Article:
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Epilepsy: Treatment Options.

Abstract The occurrence of a single seizure does not always require initiation of antiepileptic drugs. Risk of recurrent seizures should guide their use. In adults, key risk factors for recurrence are two unprovoked seizures occurring more than 24 hours apart, epileptiform abnormalities on electroencephalography, abnormal brain imaging, nocturnal seizures, or an epileptic syndrome associated with seizures. In children, key risk factors are abnormal electroencephalography results, an epileptic syndrome associated with seizures, severe head trauma, and cerebral palsy. The risk of adverse effects from antiepileptic drugs is considerable and includes potential cognitive and behavioral effects. In the absence of risk factors, and because many patients do not experience recurrence of a seizure, physicians should consider delaying use of antiepileptic drugs until a second seizure occurs. Delaying therapy until a second seizure does not affect one- to two-year remission rates. Treatment should begin with monotherapy. The appropriate choice of medication varies depending on seizure type. Routine monitoring of drug levels is not correlated with reduction in adverse effects or improvement in effectiveness and is not recommended. When patients have been seizure free for two to five years, discontinuation of antiepileptic drugs may be considered. For patients with seizures that are not controlled with these agents, alternative treatments include surgical resection of the seizure focus, ketogenic diets, vagus nerve stimulators, and implantable brain neurostimulators. Patients who have had a recent seizure within the past three months or whose seizures are poorly controlled should refrain from driving and certain high-risk physical activities. Patients planning for pregnancy should know that antiepileptic drugs are possibly teratogenic.
PMID
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Authors

Mayor MeshTerms
Keywords
Journal Title american family physician
Publication Year Start




PMID- 28762701
OWN - NLM
STAT- MEDLINE
DA  - 20170801
DCOM- 20170807
LR  - 20170807
IS  - 1532-0650 (Electronic)
IS  - 0002-838X (Linking)
VI  - 96
IP  - 2
DP  - 2017 Jul 15
TI  - Epilepsy: Treatment Options.
PG  - 87-96
AB  - The occurrence of a single seizure does not always require initiation of
      antiepileptic drugs. Risk of recurrent seizures should guide their use. In
      adults, key risk factors for recurrence are two unprovoked seizures occurring
      more than 24 hours apart, epileptiform abnormalities on electroencephalography,
      abnormal brain imaging, nocturnal seizures, or an epileptic syndrome associated
      with seizures. In children, key risk factors are abnormal electroencephalography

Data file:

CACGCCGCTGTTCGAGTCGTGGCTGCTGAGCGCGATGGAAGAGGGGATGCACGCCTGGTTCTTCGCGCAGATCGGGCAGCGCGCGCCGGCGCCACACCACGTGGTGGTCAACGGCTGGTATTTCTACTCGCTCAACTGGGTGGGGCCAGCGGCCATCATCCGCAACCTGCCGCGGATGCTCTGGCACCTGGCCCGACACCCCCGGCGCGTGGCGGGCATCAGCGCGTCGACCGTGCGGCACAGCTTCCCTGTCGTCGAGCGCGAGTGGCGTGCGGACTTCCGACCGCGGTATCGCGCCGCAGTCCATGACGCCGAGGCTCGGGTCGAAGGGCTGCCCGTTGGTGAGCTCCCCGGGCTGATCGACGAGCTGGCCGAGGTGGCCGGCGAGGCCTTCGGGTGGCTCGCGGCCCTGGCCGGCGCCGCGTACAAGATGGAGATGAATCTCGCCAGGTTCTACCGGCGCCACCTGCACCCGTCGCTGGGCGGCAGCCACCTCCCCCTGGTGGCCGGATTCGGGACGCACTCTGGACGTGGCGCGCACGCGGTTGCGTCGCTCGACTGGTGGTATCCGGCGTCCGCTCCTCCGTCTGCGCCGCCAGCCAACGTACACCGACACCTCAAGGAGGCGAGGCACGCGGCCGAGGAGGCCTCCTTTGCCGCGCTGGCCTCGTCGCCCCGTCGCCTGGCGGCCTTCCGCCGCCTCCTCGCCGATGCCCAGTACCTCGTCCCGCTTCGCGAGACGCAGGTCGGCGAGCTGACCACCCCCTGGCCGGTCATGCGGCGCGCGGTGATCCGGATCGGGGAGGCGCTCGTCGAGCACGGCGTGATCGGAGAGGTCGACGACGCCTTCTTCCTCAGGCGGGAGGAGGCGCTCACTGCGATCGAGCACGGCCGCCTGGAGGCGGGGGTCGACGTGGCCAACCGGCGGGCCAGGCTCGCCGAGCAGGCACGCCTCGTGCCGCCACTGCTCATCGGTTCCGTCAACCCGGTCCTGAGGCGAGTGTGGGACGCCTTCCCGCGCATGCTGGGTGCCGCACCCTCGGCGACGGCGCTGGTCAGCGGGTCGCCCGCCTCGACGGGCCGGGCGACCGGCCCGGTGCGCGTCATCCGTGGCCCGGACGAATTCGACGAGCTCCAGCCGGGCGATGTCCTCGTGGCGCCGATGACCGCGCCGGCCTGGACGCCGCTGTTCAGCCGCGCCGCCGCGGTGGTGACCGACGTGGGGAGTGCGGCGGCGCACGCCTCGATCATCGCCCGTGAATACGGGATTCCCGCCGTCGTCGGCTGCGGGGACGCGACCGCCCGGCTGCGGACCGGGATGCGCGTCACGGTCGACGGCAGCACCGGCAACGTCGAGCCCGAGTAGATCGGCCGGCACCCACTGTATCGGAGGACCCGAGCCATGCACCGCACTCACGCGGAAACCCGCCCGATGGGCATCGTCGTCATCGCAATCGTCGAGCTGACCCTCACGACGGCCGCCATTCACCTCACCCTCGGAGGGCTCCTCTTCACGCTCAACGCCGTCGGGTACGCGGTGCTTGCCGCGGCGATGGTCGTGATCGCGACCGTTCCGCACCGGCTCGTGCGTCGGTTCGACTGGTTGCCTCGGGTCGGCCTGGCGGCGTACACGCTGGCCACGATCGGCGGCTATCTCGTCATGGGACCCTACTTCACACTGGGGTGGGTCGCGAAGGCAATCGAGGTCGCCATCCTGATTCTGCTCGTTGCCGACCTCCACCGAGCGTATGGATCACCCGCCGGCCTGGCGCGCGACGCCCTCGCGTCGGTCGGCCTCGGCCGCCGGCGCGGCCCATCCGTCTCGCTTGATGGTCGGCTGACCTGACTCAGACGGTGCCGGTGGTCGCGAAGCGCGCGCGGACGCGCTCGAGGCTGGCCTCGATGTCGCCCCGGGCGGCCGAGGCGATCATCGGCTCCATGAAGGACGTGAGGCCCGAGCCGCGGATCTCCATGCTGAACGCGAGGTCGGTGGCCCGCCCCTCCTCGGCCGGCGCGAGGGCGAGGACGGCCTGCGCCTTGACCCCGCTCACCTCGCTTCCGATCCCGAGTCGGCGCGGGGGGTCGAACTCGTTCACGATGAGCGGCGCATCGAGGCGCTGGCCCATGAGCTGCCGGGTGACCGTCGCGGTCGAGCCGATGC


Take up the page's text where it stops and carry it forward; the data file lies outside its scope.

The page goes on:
results, an epileptic syndrome associated with seizures, severe head trauma, and 
      cerebral palsy. The risk of adverse effects from antiepileptic drugs is
      considerable and includes potential cognitive and behavioral effects. In the
      absence of risk factors, and because many patients do not experience recurrence
      of a seizure, physicians should consider delaying use of antiepileptic drugs
      until a second seizure occurs. Delaying therapy until a second seizure does not
      affect one- to two-year remission rates. Treatment should begin with monotherapy.
      The appropriate choice of medication varies depending on seizure type. Routine
      monitoring of drug levels is not correlated with reduction in adverse effects or 
      improvement in effectiveness and is not recommended. When patients have been
      seizure free for two to five years, discontinuation of antiepileptic drugs may be
      considered. For patients with seizures that are not controlled with these agents,
      alternative treatments include surgical resection of the seizure focus, ketogenic
      diets, vagus nerve stimulators, and implantable brain neurostimulators. Patients 
      who have had a recent seizure within the past three months or whose seizures are 
      poorly controlled should refrain from driving and certain high-risk physical
      activities. Patients planning for pregnancy should know that antiepileptic drugs 
      are possibly teratogenic.
FAU - Liu, Gerald
AU  - Liu G
AD  - Atrius Health, Weymouth, MA, USA.
FAU - Slater, Nicole
AU  - Slater N
AD  - Auburn University Harrison School of Pharmacy, Auburn, AL, USA.
FAU - Perkins, Allen
AU  - Perkins A
AD  - University of South Alabama, Mobile, AL, USA.
LA  - eng
PT  - Journal Article
PT  - Review
PL  - United States
TA  - Am Fam Physician
JT  - American family physician
JID - 1272646
RN  - 0 (Anticonvulsants)
SB  - AIM
SB  - IM
MH  - Adult
MH  - Anticonvulsants/administration & dosage/therapeutic use
MH  - Child
MH  - Epilepsy/diagnosis/*drug therapy/surgery
MH  - Humans
EDAT- 2017/08/02 06:00
MHDA- 2017/08/08 06:00
CRDT- 2017/08/02 06:00
AID - d13106 [pii]
PST - ppublish
SO  - Am Fam Physician. 2017 Jul 15;96(2):87-96.